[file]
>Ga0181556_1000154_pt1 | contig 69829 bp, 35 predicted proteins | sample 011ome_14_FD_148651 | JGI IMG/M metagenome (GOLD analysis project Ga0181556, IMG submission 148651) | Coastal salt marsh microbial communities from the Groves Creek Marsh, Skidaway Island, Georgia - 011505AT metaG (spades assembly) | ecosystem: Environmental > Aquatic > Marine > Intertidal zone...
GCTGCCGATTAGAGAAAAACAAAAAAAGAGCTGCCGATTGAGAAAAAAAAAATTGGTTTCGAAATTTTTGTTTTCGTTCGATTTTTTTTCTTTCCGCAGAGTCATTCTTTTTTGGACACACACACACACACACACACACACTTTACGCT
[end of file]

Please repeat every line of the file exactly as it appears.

>Ga0181556_1000154_pt1 | contig 69829 bp, 35 predicted proteins | sample 011ome_14_FD_148651 | JGI IMG/M metagenome (GOLD analysis project Ga0181556, IMG submission 148651) | Coastal salt marsh microbial communities from the Groves Creek Marsh, Skidaway Island, Georgia - 011505AT metaG (spades assembly) | ecosystem: Environmental > Aquatic > Marine > Intertidal zone...
GCTGCCGATTAGAGAAAAACAAAAAAAGAGCTGCCGATTGAGAAAAAAAAAATTGGTTTCGAAATTTTTGTTTTCGTTCGATTTTTTTTCTTTCCGCAGAGTCATTCTTTTTTGGACACACACACACACACACACACACACTTTACGCT